Double flap phalloplasty in transgender men: Surgical technique and outcome of pedicled anterolateral thigh flap phalloplasty combined with radial forearm free flap urethral reconstruction

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Abstract

Introduction: Radial forearm free flap (RFFF) tube-in-tube phalloplasty is the most performed phalloplasty technique worldwide. The conspicuous donor-site scar is a drawback for some transgender men. In search for techniques with less conspicuous donor-sites, we performed a series of one-stage pedicled anterolateral thigh flap (ALT) phalloplasties combined with RFFF urethral reconstruction. In this study, we aim to describe this technique and assess its surgical outcome in a series of transgender men. Patients and Methods: Between January 2008 and December 2015, nineteen transgender men (median age 37, range 21-57) underwent pedicled ALT phalloplasty combined with RFFF urethral reconstruction in one stage. The surgical procedure was described. Patient demographics, surgical characteristics, intra- and postoperative complications, hospitalization length, and reoperations were recorded. Results: The size of the ALT flaps ranged from 12 × 12 to 15 × 13 cm, the size of the RFFFs from 14 × 3 to 17 × 3 cm. Median clinical follow-up was 35 months (range 3-95). Total RFFF failure occurred in two patients, total ALT flap failure in one patient, and partial necrosis of the ALT flap in one patient. Long-term urinary complications occurred in 10 (53%) patients, of which 9 concerned urethral strictures. Conclusions: In experienced hands, one-stage pedicled ALT phalloplasty combined with RFFF urethral reconstruction is a feasible alternative surgical option in eligible transgender men, who desire a less conspicuous forearm scar. Possible drawbacks comprise flap-related complications, difficult inner flap monitoring and urethral complications.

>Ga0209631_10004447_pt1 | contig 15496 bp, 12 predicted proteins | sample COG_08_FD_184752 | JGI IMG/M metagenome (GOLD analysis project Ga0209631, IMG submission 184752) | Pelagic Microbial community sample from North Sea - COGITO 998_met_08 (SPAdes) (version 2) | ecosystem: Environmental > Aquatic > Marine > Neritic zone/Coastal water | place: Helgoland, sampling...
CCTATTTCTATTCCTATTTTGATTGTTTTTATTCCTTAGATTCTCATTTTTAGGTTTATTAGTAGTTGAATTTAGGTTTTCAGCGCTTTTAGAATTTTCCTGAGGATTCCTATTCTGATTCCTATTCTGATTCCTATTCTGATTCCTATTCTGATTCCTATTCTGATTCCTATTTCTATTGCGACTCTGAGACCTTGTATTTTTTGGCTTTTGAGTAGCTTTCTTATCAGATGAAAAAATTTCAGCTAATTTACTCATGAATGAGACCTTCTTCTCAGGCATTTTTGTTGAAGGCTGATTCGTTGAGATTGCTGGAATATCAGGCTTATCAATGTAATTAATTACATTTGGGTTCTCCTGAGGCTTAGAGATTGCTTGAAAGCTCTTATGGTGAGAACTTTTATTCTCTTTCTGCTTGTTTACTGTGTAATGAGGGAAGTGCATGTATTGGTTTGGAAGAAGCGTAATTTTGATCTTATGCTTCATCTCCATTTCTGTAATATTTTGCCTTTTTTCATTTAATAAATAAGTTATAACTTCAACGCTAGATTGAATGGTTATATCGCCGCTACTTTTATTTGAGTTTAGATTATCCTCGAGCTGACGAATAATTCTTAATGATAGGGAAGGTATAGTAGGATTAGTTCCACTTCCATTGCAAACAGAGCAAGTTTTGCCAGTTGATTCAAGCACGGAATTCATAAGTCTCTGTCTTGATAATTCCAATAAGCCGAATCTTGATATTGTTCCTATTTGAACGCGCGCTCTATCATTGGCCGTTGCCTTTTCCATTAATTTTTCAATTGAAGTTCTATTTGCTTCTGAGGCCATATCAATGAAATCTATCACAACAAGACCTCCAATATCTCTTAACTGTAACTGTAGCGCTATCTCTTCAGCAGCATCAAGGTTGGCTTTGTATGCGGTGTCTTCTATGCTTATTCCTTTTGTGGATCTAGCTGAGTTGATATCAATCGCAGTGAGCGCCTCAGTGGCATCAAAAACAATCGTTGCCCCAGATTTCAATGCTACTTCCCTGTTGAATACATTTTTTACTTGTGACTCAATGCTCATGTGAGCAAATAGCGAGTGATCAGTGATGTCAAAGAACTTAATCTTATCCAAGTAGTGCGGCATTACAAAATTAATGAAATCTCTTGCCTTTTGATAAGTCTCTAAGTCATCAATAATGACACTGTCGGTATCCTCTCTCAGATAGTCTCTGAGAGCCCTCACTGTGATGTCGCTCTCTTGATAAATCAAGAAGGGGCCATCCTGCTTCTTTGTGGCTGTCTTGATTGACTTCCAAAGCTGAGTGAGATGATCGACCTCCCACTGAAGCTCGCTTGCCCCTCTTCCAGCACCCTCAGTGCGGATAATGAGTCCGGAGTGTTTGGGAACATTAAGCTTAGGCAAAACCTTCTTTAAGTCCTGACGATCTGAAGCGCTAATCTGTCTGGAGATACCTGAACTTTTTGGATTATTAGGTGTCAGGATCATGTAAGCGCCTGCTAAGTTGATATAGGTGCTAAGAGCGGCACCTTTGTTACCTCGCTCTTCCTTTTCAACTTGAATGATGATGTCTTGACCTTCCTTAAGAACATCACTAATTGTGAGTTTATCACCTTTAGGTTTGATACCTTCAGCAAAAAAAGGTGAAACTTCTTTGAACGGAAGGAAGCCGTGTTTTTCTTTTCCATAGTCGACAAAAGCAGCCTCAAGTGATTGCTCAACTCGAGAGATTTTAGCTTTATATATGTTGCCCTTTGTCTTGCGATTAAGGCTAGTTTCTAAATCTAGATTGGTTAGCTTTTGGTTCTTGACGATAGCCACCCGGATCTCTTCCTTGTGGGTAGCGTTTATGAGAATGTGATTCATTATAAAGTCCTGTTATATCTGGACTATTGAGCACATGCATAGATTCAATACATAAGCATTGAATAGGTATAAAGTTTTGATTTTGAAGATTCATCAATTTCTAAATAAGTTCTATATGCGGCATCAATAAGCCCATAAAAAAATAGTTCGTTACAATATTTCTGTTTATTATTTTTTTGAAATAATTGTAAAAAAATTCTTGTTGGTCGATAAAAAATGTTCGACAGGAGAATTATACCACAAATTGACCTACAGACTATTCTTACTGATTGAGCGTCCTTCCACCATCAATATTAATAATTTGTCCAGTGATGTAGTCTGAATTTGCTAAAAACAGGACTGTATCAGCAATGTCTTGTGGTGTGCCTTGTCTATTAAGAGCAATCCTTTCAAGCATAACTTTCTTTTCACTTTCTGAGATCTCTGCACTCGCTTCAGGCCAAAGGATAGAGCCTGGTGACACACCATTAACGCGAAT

Original languageEnglish
Pages (from-to)917-923
Number of pages7
JournalMicrosurgery
Volume37
Issue number8
DOIs
Publication statusPublished - 1 Nov 2017

Cite this

@article{17e967bc046440688dc1b1798b66e288,
title = "Double flap phalloplasty in transgender men: Surgical technique and outcome of pedicled anterolateral thigh flap phalloplasty combined with radial forearm free flap urethral reconstruction",
abstract = "Introduction: Radial forearm free flap (RFFF) tube-in-tube phalloplasty is the most performed phalloplasty technique worldwide. The conspicuous donor-site scar is a drawback for some transgender men. In search for techniques with less conspicuous donor-sites, we performed a series of one-stage pedicled anterolateral thigh flap (ALT) phalloplasties combined with RFFF urethral reconstruction. In this study, we aim to describe this technique and assess its surgical outcome in a series of transgender men. Patients and Methods: Between January 2008 and December 2015, nineteen transgender men (median age 37, range 21-57) underwent pedicled ALT phalloplasty combined with RFFF urethral reconstruction in one stage. The surgical procedure was described. Patient demographics, surgical characteristics, intra- and postoperative complications, hospitalization length, and reoperations were recorded. Results: The size of the ALT flaps ranged from 12 × 12 to 15 × 13 cm, the size of the RFFFs from 14 × 3 to 17 × 3 cm. Median clinical follow-up was 35 months (range 3-95). Total RFFF failure occurred in two patients, total ALT flap failure in one patient, and partial necrosis of the ALT flap in one patient. Long-term urinary complications occurred in 10 (53{\%}) patients, of which 9 concerned urethral strictures. Conclusions: In experienced hands, one-stage pedicled ALT phalloplasty combined with RFFF urethral reconstruction is a feasible alternative surgical option in eligible transgender men, who desire a less conspicuous forearm scar. Possible drawbacks comprise flap-related complications, difficult inner flap monitoring and urethral complications.",
author = "{van der Sluis}, {Wouter B.} and Smit, {Jan Maerten} and Pigot, {Garry L.S.} and Buncamper, {Marlon E.} and Winters, {Henri A.H.} and Mullender, {Margriet G.} and Bouman, {Mark Bram}",